Breathing Emergencies

Breathing emergencies make up a small portion of emergency, childcare and standard first aid courses (register for a standard first aid course with Vancouver First Aid). However, with respiratory emergencies being the primary concern with children and infants I thought I would spend some time explaining the simplicity in treating respiratory emergencies. Respiratory emergencies include anaphylaxis, aspiration, asthma and hyperventilation.

Anaphylaxis is a very treatable condition but that can also be somewhat confusing to recognize. Anaphylaxis is an allergic reaction. Severe allergens include consumption of dairy, fish and nuts and environmental situations such as bee stings or other bites. The signs and symptoms of anaphylaxis can be tricky to determine because they are different for each person and can be different for each episode. Typically symptoms include redness and itchiness starting on the victims back and swelling of the lips and mouth. Anaphylaxis is included in breathing emergencies because the reaction can include swelling and reduction in the victim’s ability to breath.

Aspiration is a general term for inhalation of a foreign body into a victim’s respiratory system. This foreign body / gas can cause breathing difficulties for the victim. Signs and symptoms are different for each victim but include difficulty breathing.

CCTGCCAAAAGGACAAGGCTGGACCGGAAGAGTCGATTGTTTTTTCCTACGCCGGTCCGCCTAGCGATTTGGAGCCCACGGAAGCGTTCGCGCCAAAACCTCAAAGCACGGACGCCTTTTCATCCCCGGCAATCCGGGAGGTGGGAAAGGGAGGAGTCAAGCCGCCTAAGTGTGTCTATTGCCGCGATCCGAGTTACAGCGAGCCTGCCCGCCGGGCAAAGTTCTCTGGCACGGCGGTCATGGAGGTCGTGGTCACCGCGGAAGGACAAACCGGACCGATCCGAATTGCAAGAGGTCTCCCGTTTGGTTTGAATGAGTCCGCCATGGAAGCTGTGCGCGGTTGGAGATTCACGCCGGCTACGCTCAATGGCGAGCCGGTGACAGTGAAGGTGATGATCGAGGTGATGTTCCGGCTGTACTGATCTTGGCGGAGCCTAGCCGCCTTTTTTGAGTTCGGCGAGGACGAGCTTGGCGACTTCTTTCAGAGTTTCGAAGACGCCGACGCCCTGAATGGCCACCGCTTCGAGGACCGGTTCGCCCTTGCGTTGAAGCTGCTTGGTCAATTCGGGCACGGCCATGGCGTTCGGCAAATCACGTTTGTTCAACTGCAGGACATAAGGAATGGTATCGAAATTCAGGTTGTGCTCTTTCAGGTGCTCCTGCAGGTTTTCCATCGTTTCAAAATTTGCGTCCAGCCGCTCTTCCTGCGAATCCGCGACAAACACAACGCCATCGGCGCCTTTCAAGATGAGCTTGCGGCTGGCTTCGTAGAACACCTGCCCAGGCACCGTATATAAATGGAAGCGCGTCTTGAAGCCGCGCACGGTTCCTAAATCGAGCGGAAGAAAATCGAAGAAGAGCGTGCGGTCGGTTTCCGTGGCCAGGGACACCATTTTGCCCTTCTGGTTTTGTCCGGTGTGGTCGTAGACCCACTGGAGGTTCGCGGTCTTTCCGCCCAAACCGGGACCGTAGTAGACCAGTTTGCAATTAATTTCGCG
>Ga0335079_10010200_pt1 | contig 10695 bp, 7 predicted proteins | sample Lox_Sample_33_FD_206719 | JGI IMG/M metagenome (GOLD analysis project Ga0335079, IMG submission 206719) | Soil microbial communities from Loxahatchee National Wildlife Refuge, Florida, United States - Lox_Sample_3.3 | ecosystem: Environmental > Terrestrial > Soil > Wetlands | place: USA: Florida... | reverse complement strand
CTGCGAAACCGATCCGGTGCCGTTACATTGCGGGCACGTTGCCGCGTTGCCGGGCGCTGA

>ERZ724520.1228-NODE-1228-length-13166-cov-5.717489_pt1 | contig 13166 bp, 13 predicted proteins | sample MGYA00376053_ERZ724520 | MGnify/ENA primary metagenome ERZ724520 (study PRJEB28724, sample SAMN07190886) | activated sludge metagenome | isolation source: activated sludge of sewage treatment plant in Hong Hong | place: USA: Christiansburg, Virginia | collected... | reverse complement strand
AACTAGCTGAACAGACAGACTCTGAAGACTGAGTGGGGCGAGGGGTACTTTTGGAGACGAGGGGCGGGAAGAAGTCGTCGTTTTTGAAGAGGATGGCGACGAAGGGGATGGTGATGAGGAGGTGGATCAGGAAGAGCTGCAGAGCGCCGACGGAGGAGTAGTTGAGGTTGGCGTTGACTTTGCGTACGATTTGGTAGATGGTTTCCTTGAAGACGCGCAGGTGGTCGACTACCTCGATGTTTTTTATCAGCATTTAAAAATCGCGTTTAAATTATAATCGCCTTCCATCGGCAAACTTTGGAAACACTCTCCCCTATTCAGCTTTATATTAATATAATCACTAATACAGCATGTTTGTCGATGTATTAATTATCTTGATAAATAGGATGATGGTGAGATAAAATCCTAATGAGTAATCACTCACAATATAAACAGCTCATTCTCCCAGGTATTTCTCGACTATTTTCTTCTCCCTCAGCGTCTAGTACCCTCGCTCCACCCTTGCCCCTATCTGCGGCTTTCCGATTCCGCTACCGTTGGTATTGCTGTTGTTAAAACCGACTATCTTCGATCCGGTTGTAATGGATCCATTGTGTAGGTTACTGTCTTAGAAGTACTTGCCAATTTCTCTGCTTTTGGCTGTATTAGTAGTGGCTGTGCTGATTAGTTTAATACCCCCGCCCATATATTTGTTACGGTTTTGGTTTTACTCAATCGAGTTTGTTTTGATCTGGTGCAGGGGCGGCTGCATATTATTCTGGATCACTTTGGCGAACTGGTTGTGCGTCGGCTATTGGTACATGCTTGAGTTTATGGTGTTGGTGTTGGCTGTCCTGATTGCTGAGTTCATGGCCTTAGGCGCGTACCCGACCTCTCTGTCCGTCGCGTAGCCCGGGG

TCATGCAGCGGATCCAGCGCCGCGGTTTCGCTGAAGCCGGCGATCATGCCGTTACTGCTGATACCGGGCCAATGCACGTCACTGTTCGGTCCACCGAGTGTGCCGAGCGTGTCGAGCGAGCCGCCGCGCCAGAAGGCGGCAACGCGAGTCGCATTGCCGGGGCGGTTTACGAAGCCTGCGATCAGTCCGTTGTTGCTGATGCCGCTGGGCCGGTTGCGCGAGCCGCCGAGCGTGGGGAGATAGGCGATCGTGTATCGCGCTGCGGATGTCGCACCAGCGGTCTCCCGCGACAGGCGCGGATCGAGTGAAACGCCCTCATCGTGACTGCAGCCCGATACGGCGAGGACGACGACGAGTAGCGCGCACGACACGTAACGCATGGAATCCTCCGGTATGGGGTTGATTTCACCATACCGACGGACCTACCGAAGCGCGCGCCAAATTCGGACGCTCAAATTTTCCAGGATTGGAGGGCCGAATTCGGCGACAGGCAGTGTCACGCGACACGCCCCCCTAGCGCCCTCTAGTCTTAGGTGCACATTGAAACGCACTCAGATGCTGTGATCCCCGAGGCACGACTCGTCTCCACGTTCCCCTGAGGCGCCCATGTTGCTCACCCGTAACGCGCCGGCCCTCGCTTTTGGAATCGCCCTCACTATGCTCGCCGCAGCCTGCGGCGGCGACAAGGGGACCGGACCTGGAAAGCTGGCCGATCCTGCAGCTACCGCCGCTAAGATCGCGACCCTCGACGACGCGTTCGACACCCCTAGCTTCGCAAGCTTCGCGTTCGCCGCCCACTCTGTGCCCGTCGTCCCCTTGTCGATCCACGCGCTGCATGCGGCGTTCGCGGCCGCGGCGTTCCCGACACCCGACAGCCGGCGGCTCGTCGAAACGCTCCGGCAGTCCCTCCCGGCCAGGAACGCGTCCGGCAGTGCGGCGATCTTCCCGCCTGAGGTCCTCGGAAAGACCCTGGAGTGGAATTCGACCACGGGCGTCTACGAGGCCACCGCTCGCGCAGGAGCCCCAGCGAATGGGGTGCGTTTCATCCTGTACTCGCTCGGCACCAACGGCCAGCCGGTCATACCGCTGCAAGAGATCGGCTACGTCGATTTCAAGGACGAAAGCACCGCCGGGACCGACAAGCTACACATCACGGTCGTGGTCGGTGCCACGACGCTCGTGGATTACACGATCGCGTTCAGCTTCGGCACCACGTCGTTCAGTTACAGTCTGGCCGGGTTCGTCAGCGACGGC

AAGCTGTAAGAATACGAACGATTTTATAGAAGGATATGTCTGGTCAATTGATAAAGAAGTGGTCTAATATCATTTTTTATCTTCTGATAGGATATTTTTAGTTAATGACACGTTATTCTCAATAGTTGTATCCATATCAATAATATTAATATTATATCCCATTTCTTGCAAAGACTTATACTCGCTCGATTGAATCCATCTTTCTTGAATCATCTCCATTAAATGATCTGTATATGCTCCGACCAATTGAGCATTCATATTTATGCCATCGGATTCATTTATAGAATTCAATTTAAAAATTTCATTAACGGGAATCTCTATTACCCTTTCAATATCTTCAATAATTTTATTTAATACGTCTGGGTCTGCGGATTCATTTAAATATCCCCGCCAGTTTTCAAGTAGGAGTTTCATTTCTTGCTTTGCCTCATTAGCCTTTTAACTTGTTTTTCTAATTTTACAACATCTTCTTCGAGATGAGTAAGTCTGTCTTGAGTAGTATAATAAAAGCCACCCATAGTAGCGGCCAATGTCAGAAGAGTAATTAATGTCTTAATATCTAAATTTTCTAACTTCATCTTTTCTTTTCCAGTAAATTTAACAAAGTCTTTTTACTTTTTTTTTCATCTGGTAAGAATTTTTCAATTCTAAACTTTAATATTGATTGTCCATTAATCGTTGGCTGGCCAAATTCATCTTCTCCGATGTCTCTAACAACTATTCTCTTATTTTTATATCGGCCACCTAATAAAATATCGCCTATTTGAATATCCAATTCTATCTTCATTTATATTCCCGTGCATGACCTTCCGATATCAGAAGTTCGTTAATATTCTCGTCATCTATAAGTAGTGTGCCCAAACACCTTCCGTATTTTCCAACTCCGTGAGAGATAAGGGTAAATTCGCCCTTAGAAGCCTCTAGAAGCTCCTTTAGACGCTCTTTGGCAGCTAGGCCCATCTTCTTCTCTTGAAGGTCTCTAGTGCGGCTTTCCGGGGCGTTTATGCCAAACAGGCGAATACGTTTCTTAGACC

Asthma is a medical condition that is very treatable with medication. It is a chronic condition that causes inflammation of the airway. Signs and symptoms are fairly recognizable as wheezing, coughing and shortness of breath. The most traumatic episode is the victim’s first episode in which this scenario is unfamiliar. The asthma “attack” can be triggered by a combination of genetic and environmental factors. Treatment includes the use of corticosteroids.

Hyperventilation is condition in which the patient is “overbreathing”. The victim is in a state of breathing faster and / or deeper than normal causing an imbalance in oxygen and carbon dioxide levels in the body. The reduced levels of carbon dioxide in the body raises the blood’s PH value which in turn makes in more alkaline. The increased PH levels causes the constriction of blood vessels supplying the blood to the brain and causes reduced levels of oxygen to that vital organ. With reduced oxygen levels to the brain the victim can experience numbness or tingling in the extremities and lips, light headedness, dizziness, headache, slurred speech, nausea, and loss of consciousness. Hyperventilation can be tied to panic attacks. Treating hyperventilation through the use of a paper bag is not recommended.

All of these respiratory emergencies can be treated with the same method. All of these emergencies can be triggered by environmental situations such as airborne allergens, irritants, high humidity, heat and poor air quality. Part of the treatment is to remove the victim from the environment. Furthermore, many respiratory emergency’s such as asthma and anaphylaxis can be treated by medications typically carried by the patient. All respiratory emergencies can be treated by removing the victim from the area, taking proper medication and contacting EMS if the situation does not improve. This is the simple method of treating respiratory emergencies.

The material posted in this blog is for information purposes only. Courses such as emergency first aid and childcare first aid teach candidates to recognize and treat victims of breathing emergencies. Learn to save the life of a loved one by taking a Red Cross first aid course.

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